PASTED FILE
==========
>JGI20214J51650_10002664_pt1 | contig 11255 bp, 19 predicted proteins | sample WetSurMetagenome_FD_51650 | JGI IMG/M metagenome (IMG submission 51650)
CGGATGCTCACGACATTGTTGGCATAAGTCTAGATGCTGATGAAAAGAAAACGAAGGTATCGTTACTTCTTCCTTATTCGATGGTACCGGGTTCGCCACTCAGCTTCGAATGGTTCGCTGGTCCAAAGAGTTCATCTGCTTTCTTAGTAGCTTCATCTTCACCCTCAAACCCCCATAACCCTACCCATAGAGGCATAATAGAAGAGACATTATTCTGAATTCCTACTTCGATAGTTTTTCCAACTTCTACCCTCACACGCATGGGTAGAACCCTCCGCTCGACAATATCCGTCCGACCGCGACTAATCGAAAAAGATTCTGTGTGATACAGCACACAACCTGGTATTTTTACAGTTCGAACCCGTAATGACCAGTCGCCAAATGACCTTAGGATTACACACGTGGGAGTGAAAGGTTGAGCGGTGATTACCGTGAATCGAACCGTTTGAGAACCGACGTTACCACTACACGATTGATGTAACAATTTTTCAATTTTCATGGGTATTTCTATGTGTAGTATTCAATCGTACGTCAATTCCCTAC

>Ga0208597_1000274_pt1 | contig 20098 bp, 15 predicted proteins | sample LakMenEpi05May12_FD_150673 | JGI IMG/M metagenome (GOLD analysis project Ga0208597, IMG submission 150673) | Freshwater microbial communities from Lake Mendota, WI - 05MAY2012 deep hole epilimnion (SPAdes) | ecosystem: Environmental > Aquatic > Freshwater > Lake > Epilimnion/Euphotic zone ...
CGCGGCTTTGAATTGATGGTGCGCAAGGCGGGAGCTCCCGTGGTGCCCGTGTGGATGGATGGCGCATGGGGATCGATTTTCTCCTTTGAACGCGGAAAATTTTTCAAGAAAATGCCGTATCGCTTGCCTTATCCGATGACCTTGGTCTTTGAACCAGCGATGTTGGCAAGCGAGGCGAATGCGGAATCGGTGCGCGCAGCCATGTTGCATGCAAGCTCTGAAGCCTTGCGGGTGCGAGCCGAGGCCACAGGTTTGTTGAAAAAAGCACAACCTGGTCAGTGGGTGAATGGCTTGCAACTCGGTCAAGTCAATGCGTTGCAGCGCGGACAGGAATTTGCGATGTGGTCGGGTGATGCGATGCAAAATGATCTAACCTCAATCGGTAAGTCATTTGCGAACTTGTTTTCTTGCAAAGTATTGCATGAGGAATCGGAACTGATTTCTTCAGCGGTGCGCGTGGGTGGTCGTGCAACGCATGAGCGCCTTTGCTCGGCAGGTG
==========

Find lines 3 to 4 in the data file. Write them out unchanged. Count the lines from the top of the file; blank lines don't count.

>Ga0208597_1000274_pt1 | contig 20098 bp, 15 predicted proteins | sample LakMenEpi05May12_FD_150673 | JGI IMG/M metagenome (GOLD analysis project Ga0208597, IMG submission 150673) | Freshwater microbial communities from Lake Mendota, WI - 05MAY2012 deep hole epilimnion (SPAdes) | ecosystem: Environmental > Aquatic > Freshwater > Lake > Epilimnion/Euphotic zone ...
CGCGGCTTTGAATTGATGGTGCGCAAGGCGGGAGCTCCCGTGGTGCCCGTGTGGATGGATGGCGCATGGGGATCGATTTTCTCCTTTGAACGCGGAAAATTTTTCAAGAAAATGCCGTATCGCTTGCCTTATCCGATGACCTTGGTCTTTGAACCAGCGATGTTGGCAAGCGAGGCGAATGCGGAATCGGTGCGCGCAGCCATGTTGCATGCAAGCTCTGAAGCCTTGCGGGTGCGAGCCGAGGCCACAGGTTTGTTGAAAAAAGCACAACCTGGTCAGTGGGTGAATGGCTTGCAACTCGGTCAAGTCAATGCGTTGCAGCGCGGACAGGAATTTGCGATGTGGTCGGGTGATGCGATGCAAAATGATCTAACCTCAATCGGTAAGTCATTTGCGAACTTGTTTTCTTGCAAAGTATTGCATGAGGAATCGGAACTGATTTCTTCAGCGGTGCGCGTGGGTGGTCGTGCAACGCATGAGCGCCTTTGCTCGGCAGGTG